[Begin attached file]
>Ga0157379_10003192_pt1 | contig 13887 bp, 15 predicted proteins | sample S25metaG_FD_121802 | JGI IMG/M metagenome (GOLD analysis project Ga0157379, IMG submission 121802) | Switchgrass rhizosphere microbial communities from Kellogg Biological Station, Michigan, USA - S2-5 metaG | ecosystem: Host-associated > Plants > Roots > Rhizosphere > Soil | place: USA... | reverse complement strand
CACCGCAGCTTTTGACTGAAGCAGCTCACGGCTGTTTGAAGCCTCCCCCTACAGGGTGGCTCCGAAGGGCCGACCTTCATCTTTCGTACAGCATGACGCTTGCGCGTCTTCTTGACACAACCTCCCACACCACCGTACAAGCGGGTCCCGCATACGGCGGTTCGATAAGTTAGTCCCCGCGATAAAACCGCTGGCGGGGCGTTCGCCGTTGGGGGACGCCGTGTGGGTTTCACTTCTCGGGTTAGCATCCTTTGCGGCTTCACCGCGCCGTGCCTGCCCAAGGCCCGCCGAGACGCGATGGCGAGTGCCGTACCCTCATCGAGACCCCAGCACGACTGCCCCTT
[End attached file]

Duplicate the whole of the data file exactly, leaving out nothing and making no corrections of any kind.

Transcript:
>Ga0157379_10003192_pt1 | contig 13887 bp, 15 predicted proteins | sample S25metaG_FD_121802 | JGI IMG/M metagenome (GOLD analysis project Ga0157379, IMG submission 121802) | Switchgrass rhizosphere microbial communities from Kellogg Biological Station, Michigan, USA - S2-5 metaG | ecosystem: Host-associated > Plants > Roots > Rhizosphere > Soil | place: USA... | reverse complement strand
CACCGCAGCTTTTGACTGAAGCAGCTCACGGCTGTTTGAAGCCTCCCCCTACAGGGTGGCTCCGAAGGGCCGACCTTCATCTTTCGTACAGCATGACGCTTGCGCGTCTTCTTGACACAACCTCCCACACCACCGTACAAGCGGGTCCCGCATACGGCGGTTCGATAAGTTAGTCCCCGCGATAAAACCGCTGGCGGGGCGTTCGCCGTTGGGGGACGCCGTGTGGGTTTCACTTCTCGGGTTAGCATCCTTTGCGGCTTCACCGCGCCGTGCCTGCCCAAGGCCCGCCGAGACGCGATGGCGAGTGCCGTACCCTCATCGAGACCCCAGCACGACTGCCCCTT